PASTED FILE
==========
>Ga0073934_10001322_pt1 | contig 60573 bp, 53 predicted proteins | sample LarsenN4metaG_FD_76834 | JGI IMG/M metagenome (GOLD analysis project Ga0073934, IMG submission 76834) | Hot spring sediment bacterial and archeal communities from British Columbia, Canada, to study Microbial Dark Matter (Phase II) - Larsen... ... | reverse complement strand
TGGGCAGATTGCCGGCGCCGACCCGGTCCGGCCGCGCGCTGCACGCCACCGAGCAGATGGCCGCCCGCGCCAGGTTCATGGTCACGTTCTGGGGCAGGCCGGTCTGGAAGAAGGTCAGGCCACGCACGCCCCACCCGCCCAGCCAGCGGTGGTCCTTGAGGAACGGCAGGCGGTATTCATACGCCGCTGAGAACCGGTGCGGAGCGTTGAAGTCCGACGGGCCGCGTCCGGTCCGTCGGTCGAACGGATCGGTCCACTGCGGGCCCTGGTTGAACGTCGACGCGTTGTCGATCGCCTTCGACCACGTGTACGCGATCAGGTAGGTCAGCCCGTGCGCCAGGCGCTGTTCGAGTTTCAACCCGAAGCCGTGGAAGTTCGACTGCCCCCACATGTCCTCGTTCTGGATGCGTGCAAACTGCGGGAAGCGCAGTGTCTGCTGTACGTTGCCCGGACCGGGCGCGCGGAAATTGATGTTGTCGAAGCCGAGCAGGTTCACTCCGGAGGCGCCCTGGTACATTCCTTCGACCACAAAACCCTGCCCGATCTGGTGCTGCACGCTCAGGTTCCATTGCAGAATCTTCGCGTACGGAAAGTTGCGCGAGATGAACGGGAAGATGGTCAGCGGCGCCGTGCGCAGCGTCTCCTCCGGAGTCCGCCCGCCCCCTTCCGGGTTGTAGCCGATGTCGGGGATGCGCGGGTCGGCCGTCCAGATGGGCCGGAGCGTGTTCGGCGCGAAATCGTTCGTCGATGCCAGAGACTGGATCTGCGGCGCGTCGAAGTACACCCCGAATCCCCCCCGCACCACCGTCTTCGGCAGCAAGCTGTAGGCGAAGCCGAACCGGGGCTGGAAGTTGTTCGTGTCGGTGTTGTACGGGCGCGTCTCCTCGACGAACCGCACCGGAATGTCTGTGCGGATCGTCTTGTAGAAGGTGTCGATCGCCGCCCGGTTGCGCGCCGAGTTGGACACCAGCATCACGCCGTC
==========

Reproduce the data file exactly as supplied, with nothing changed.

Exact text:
>Ga0073934_10001322_pt1 | contig 60573 bp, 53 predicted proteins | sample LarsenN4metaG_FD_76834 | JGI IMG/M metagenome (GOLD analysis project Ga0073934, IMG submission 76834) | Hot spring sediment bacterial and archeal communities from British Columbia, Canada, to study Microbial Dark Matter (Phase II) - Larsen... ... | reverse complement strand
TGGGCAGATTGCCGGCGCCGACCCGGTCCGGCCGCGCGCTGCACGCCACCGAGCAGATGGCCGCCCGCGCCAGGTTCATGGTCACGTTCTGGGGCAGGCCGGTCTGGAAGAAGGTCAGGCCACGCACGCCCCACCCGCCCAGCCAGCGGTGGTCCTTGAGGAACGGCAGGCGGTATTCATACGCCGCTGAGAACCGGTGCGGAGCGTTGAAGTCCGACGGGCCGCGTCCGGTCCGTCGGTCGAACGGATCGGTCCACTGCGGGCCCTGGTTGAACGTCGACGCGTTGTCGATCGCCTTCGACCACGTGTACGCGATCAGGTAGGTCAGCCCGTGCGCCAGGCGCTGTTCGAGTTTCAACCCGAAGCCGTGGAAGTTCGACTGCCCCCACATGTCCTCGTTCTGGATGCGTGCAAACTGCGGGAAGCGCAGTGTCTGCTGTACGTTGCCCGGACCGGGCGCGCGGAAATTGATGTTGTCGAAGCCGAGCAGGTTCACTCCGGAGGCGCCCTGGTACATTCCTTCGACCACAAAACCCTGCCCGATCTGGTGCTGCACGCTCAGGTTCCATTGCAGAATCTTCGCGTACGGAAAGTTGCGCGAGATGAACGGGAAGATGGTCAGCGGCGCCGTGCGCAGCGTCTCCTCCGGAGTCCGCCCGCCCCCTTCCGGGTTGTAGCCGATGTCGGGGATGCGCGGGTCGGCCGTCCAGATGGGCCGGAGCGTGTTCGGCGCGAAATCGTTCGTCGATGCCAGAGACTGGATCTGCGGCGCGTCGAAGTACACCCCGAATCCCCCCCGCACCACCGTCTTCGGCAGCAAGCTGTAGGCGAAGCCGAACCGGGGCTGGAAGTTGTTCGTGTCGGTGTTGTACGGGCGCGTCTCCTCGACGAACCGCACCGGAATGTCTGTGCGGATCGTCTTGTAGAAGGTGTCGATCGCCGCCCGGTTGCGCGCCGAGTTGGACACCAGCATCACGCCGTC